Allison McWilliams: Be intentional

Allison McWilliams

Allison McWilliams

Allison McWilliams is assistant vice president, mentoring and alumni personal & career development. She writes occasional articles for Inside WFU. This is her second for the spring semester.  In each, she shares observations and suggestions with faculty and staff from her professional experiences with students.

“Find out who you are. And, do it on purpose.” Dolly Parton.

Whenever I am meeting with students and young alumni, there are four key questions that frame our conversations:

  • How are you being intentional with the choices and decisions that you are making?
  • How are you setting goals and taking actions to pursue them?
  • How are you seeking out feedback from mentors and wise counselors on your choices, decisions, and goals?
  • And, how are you intentionally reflecting on what you are learning?

These four questions are the critical elements of any effective mentoring conversation and the process of moving from adolescence to adulthood. As such, I would like to unpack each of these four elements so that you, too, can think about how to help your students to own their growth and development for what comes next, for them.

The first piece is all about intentionality. We each have a choice as we move through our lives: show up and be present, or sleepwalk through and wonder how and why we ended up where we do. Being intentional means showing up and recognizing that every single choice that we make has an impact on what comes next. As a student, this means thinking critically about one’s course of study and major selection, extracurricular activities, internships and research projects, study abroad and part-time jobs, and with whom one chooses to spend one’s time. Each represents a choice that is dictated by available resources, future aspirations, and values. And at the same time, each of those decisions will reveal a bit about priorities, future aspirations, and values.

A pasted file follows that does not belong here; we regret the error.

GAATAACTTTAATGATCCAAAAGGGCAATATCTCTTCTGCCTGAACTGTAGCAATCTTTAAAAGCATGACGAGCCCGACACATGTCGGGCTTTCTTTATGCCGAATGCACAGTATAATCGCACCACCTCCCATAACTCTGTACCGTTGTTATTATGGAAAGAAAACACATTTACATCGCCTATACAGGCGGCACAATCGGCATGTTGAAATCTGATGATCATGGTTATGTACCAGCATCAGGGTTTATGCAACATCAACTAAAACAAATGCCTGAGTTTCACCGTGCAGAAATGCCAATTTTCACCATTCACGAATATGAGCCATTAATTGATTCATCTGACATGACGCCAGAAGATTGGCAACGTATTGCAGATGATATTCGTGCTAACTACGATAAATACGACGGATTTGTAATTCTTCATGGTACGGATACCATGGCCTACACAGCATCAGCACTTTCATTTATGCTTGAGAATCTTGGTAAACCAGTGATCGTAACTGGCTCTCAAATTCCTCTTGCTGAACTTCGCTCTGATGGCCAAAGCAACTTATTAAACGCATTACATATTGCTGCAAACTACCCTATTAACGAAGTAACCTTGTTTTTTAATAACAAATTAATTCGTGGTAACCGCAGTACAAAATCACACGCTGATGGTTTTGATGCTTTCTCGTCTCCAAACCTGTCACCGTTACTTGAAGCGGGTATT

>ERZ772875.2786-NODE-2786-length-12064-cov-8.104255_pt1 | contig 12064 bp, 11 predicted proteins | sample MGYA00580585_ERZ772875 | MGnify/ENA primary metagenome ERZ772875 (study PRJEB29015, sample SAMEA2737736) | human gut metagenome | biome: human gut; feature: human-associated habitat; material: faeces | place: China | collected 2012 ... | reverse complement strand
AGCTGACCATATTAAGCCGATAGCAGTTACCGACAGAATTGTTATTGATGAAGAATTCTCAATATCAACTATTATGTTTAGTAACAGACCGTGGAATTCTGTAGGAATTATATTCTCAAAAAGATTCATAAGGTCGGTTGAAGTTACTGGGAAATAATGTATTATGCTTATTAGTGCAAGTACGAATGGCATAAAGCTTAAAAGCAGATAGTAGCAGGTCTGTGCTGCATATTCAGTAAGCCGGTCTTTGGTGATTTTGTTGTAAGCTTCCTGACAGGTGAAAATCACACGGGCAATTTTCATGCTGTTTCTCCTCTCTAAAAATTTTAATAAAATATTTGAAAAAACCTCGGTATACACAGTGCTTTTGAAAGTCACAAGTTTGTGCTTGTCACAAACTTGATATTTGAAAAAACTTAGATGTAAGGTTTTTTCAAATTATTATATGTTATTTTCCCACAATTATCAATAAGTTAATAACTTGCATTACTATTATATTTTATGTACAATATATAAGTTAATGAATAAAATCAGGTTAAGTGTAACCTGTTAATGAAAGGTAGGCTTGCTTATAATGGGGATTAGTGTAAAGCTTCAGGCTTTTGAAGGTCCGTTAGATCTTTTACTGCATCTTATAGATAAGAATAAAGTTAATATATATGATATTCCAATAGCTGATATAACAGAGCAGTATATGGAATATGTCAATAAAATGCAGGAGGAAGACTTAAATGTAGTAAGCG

Most of our students arrive at Wake Forest with their lives completely scripted for them. But this won’t always be the case. An important part of their experience here with us is learning the decision-making tools and strategies that will serve them after they leave here, as adults in the world. We can help them with this process by asking those thought-provoking questions that start with why, what, and how: Why are you making this choice? What are the resources that you will need to make it happen? What will this decision allow you to do/prevent you from doing? How does this decision align with who you are? Each of these questions pushes the student to reflect on and take ownership for the choices they are making.

In the next piece I will talk about the second element, setting goals and taking action towards achieving them.